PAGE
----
And Some of the Words were Theirs

big river dark

Eventually, all things merge into one, and a river runs through it. The river was cut by the world’s great flood and runs over rocks from the basement of time. On some of those rocks are timeless raindrops. Under the rocks are the words, and some of the words are theirs.

Norman Maclean, A River Runs Through It

Spending an entire day fishing the Big River, with Wayne White, the River Sage, has filled me with ideas that are still incubating. River metaphors continue to resonate with me, and waking shortly after 6:00 this morning, sitting outside in a 67-degree paradise with a journal in my lap, I decided to explore this theme further.

For a number of years now, I have combed the surviving fragments of the Presocratic thinker Heraclitus, and this morning I added yet another gem to my favorite quotes from him. Previously, I have discussed with others his famous sayings: “All things flow; nothing abides” and “You can’t set foot in the same river twice”.  In my classroom, I have often contrasted him with Parmenides, arguing that Heraclitus represented a worldview of change while Parmenides offered a world of permanence. Heraclitus was fond of river metaphors while Parmenides preferred the circle.  But this morning, I was struck from the following, Heraclitus Fragment B50:

When you have listened, not to me, but to the Word,

it is wise to confess: One is All.

Yes, at face value that offers little. Translations always leave far too much in the shadows. The Greek text, however, is loaded, and once we try to expound the layers of meaning within those few words, the explanation becomes so ponderous that listeners become just as bored with the elaboration as they were dismissive of the terse text.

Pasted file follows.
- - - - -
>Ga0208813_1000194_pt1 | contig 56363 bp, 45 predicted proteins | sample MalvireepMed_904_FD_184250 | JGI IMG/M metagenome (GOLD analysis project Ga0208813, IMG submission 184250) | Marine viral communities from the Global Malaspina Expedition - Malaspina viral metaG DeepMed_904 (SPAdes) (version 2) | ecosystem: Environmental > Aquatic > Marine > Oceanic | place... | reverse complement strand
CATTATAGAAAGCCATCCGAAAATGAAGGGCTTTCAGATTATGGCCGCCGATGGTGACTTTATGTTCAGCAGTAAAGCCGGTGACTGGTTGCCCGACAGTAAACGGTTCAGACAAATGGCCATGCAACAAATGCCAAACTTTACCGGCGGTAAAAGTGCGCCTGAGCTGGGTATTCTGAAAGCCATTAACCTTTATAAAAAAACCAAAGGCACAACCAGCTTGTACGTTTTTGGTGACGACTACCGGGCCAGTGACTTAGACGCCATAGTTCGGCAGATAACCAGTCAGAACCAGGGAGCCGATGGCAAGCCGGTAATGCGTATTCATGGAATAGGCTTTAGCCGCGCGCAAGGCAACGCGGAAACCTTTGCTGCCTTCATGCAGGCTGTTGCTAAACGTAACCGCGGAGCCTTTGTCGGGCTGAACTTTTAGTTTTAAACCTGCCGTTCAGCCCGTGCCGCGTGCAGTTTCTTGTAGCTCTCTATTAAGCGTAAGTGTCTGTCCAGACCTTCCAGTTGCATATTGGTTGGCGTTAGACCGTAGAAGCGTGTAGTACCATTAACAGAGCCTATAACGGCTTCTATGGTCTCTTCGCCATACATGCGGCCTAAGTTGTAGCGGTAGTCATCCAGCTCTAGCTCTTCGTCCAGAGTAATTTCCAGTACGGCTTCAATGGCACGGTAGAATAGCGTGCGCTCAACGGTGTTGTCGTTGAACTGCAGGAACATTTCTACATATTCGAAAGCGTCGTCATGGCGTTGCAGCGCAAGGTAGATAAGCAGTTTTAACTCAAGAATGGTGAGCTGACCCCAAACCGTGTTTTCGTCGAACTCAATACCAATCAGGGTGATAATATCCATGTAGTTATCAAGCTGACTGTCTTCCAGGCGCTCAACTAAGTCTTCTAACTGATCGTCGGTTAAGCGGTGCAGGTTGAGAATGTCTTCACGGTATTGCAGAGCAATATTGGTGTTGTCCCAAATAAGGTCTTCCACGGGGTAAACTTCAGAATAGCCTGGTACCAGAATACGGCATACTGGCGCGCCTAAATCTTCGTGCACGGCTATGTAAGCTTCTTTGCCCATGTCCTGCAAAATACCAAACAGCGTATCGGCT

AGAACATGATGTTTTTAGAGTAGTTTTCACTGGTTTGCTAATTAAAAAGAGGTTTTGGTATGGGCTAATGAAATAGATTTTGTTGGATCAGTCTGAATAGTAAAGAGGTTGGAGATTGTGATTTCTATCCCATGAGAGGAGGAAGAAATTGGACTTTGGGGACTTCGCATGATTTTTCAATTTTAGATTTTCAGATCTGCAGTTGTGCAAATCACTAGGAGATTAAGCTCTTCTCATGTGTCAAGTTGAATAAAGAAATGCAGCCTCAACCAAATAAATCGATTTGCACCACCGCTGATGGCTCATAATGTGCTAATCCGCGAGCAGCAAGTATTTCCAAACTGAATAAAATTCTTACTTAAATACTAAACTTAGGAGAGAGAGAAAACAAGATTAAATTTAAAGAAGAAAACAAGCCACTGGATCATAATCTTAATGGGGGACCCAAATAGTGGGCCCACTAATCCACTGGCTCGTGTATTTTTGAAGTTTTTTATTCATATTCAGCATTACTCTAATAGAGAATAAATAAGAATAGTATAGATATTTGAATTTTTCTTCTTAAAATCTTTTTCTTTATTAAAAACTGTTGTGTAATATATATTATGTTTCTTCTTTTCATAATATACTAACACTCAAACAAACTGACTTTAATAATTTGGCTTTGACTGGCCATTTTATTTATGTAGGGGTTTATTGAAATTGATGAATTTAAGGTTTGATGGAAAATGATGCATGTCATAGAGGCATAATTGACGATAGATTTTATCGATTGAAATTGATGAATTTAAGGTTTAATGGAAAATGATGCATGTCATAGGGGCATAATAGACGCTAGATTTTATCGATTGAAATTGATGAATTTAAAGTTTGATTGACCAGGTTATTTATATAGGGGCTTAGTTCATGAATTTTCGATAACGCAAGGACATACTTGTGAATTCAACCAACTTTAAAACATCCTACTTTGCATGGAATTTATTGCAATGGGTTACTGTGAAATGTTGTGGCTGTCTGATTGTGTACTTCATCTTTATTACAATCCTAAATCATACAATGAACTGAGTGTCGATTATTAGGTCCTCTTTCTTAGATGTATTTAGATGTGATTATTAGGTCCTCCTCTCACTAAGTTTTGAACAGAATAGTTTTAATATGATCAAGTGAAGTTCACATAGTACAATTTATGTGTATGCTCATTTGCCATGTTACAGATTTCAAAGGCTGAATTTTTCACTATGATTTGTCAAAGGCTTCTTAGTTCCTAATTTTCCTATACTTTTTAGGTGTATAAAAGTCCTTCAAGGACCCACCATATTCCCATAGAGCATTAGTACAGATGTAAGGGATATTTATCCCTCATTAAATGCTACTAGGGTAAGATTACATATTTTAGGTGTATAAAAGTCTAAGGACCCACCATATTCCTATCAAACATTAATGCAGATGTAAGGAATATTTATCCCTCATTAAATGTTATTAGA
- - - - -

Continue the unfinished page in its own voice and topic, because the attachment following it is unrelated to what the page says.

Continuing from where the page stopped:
Having written that, let me try to offer this: The first line contrasts the one speaking and the Word.  Heidegger has pointed out that the Greek notion of “word” (logos) can mean “the gathering together.” The idea is immense, with “word” referring to some kind of cohering force. Keeping that in mind, the first line contrasts listening to speakers’ scattered opinions with the force that coheres.  All my life I have heard the noise of conflicting voices, often as annoying as today’s talk radio, everyone arguing for the supremacy of his/her position. Behind the cacophony of those scattered remarks lies the truth, the word that is coherent, not divided.

Second line: wisdom is something that always comes with time, never early. So, following the first line, when one has finally learned to listen to the force that gathers, s/he makes the wise choice of “confessing.” The Greek term for word (logos) is echoed in this word for confession (homologein).  “Homo” is “the same”. “Logein” is an infinitive, often translated “to speak”, but you see that its root is “logos”.  “To speak the same word” is what we translate “confess.”  And, when one hears that gathering force, and speaks in the same vein, what exactly is this confession?  “All is one.”